Is Herbalife (NYSE:HLF) rising phoenix-like from the ashes similar to Netflix (NASDAQ:NFLX), Green Mountain (NASDAQ:GMCR), and Chipotle (NYSE:CMG)? The almost 6% pop after earnings on Monday in after hours trading was completely erased on Tuesday with a stunning reversal in price closing at $59.90. On Wednesday price moved up on a CNBC report that Soros had a large long position. Is HLF going higher on a short squeeze because Ackman announced he still has a large short position according to CNBC?
These stocks were knocked down by the shorts. Now they have all bounced up and what does that mean?
In the chart below we show some fundamental metrics for these stocks plus a quantitative rating from 2 services I market. Herbalife looks the best of these stocks from a value perspective, but it looked good fundamentally when it was pushed over the cliff. Nothing much has changed. has a new auditor. It cut loose some of its multilevel marketing groups. It may change the titles of "distributors" who are not really distributors but end users of the product according to an S&P analyst on Bloomberg Monday. This was confirmed in the HLF earnings conference call Tuesday.
The elephant in the room of course has nothing to do with fundamentals when you discuss Herbalife. The question to be answered is: how does Herbalife make its sales? Are people brought into a multilevel marketing scheme where they buy the product hoping to become wealthy by bringing in distributors, fail at that and end up using the product themselves if they can? How many repeat, end-user customers are there and what percentage of sales are made to end using customers who are not distributors? Outside of selling to distributors who want to become rich, is there any extensive market for HLF products?
Other industries have similar practices. Some unethical stock brokers and financial advisers sell customers investments where they receive high commissions knowing full well their customer will probably lose money on the very risky investments. They of course lose that customer and go on to find other customers to shear.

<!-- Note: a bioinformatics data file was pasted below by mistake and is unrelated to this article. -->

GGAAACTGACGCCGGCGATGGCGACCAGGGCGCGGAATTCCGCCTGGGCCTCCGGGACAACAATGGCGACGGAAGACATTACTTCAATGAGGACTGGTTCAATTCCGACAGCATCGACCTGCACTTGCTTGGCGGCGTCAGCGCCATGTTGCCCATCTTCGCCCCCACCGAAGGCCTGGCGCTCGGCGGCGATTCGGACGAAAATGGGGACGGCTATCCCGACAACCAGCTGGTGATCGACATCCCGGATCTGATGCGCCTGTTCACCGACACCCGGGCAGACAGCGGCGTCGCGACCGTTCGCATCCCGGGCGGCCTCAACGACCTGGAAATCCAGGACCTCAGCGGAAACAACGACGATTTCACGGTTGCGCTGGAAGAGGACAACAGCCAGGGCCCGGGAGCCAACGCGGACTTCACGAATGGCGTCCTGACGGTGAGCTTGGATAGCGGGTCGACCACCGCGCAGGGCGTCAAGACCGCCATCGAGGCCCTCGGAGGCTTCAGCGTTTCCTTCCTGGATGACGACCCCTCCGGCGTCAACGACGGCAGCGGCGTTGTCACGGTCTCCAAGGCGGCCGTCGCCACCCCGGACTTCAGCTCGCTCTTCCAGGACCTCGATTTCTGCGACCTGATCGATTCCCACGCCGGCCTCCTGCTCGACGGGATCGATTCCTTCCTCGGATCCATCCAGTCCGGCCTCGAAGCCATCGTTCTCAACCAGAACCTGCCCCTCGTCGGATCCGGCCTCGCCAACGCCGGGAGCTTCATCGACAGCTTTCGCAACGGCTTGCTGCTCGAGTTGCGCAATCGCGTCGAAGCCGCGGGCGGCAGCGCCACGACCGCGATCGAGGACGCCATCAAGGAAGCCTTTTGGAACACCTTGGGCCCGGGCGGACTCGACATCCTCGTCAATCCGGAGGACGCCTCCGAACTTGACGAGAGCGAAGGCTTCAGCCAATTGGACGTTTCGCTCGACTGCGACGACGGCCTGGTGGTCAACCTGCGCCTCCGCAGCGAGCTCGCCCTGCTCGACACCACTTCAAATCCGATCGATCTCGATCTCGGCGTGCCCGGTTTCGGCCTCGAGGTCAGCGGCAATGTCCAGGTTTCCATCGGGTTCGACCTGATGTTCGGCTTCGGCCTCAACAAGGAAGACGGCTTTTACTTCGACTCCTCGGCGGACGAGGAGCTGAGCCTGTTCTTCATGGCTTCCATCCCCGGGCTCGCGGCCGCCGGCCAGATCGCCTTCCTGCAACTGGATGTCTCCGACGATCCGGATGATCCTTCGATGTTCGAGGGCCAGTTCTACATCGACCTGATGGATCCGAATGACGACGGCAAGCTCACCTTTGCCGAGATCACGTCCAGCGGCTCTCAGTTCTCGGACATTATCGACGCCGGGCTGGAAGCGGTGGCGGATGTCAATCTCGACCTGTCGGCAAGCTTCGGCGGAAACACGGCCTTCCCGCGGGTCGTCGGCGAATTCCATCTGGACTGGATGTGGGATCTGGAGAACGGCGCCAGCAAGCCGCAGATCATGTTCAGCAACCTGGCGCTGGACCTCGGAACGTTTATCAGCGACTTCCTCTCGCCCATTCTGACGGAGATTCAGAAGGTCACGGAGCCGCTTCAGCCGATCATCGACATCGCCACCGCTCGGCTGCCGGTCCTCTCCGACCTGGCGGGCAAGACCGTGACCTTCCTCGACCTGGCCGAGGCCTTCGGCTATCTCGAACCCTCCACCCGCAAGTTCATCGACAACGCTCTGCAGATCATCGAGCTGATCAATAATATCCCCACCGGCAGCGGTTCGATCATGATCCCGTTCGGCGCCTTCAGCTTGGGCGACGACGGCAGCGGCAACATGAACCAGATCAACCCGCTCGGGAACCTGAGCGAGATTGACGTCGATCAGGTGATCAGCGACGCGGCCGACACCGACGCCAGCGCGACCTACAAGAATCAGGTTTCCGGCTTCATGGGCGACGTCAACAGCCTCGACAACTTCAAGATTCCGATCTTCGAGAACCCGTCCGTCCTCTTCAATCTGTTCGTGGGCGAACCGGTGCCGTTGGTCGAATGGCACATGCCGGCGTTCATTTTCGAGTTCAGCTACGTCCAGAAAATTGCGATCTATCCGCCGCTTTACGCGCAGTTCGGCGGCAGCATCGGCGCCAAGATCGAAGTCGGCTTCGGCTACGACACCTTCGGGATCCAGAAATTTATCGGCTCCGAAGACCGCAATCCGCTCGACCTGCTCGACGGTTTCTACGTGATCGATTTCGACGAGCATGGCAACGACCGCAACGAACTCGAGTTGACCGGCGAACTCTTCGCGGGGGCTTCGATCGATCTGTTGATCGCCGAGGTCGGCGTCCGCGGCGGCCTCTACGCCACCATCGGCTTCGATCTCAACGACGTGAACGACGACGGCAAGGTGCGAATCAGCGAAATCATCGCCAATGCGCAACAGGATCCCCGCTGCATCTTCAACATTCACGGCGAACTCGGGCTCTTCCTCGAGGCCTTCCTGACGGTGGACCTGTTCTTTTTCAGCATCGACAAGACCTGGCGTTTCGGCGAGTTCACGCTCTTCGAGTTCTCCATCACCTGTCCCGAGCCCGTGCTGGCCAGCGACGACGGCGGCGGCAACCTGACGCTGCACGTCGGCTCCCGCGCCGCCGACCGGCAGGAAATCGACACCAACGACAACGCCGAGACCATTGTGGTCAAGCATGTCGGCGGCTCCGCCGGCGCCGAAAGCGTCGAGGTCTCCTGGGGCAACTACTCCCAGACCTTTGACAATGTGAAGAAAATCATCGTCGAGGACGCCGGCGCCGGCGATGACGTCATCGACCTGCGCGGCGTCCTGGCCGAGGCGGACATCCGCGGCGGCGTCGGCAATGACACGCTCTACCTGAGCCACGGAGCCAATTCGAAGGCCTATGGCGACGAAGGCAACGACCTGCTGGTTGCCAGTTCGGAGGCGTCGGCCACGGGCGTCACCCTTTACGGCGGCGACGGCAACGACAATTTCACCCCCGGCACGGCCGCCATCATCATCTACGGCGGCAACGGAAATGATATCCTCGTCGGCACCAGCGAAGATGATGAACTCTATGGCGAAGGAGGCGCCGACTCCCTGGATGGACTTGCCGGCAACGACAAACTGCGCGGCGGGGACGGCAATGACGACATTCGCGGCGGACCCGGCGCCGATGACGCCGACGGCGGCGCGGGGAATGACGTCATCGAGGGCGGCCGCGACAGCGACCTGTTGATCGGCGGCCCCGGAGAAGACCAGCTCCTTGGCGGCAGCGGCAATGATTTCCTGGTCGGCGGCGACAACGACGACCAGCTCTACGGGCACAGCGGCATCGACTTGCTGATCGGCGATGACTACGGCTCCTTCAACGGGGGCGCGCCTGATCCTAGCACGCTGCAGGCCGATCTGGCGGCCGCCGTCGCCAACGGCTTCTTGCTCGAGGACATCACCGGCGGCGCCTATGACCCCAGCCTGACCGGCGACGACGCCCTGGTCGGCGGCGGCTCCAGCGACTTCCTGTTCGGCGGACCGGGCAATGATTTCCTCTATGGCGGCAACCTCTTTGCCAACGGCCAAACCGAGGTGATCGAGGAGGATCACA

Is Herbalife doing the same thing when they sell their products to distributors? If so how long can they continue to find other "distributors" and how many will lose all their money buying into a Herbalife distributorship? The new auditor has to answer these questions to determine if Herbalife is a "going concern."
I am sure the short term answer will be "yes." We know such financial advisers and multilevel marketing firms stay in business for a long time, just like Madoff. Their customers and distributors are the ones that lose their money, not the brokers or the corporation. They make money. The latest earnings show how profitable the Herbalife business model is despite the elephant in the room.
In the matrix below, HLF shows an attractively low forecasted price earnings ratio of 10.7 compared to forecasted growth of 15%. Monday's good earnings report took price up to $64 after hours, up 5.7%. Some 6 of the 8 analysts had a buy before earnings. One of my services had it as a "very bullish" rating; another had it rated a "strong buy." The analysts and the quant systems were right. The mean analyst target of $58 will probably rise now that price is well above it. However when price starts hitting the 12 month target, it usually pulls back to test support. Right now there is a lot of short squeeze hype in the price.
As you can see in the box below, NFLX, GMCR, and CMG are rated only neutral by Chaikin and only weak buys by StockpickerUSA. NFLX has an FPE of 78, only 5 analyst buys and a target of 224 vs. a price of 246. I guess we can expect that price to pull back a little when the market takes a dive.
The GMCR numbers look ok but certainly not undervalued. At least the 12-month analyst mean target of $84 allows for some upside from the current price. CMG is overvalued by these metrics and is so close to the 12-month target that something has to give. Either price is going to drop or the analysts are going to capitulate and move that target higher. My guess is price pulls back with the next market pullback
Conclusion: Stocks that are extremely overvalued as some of these will fall hard when the market has its next pullback. Those with questions overhanging their business model will also do worse than the market on a pullback. If HLF is involved in a short squeeze, price will whiz past analyst targets until the short is covered, if indeed Ackman decides to cover his large short position at these prices.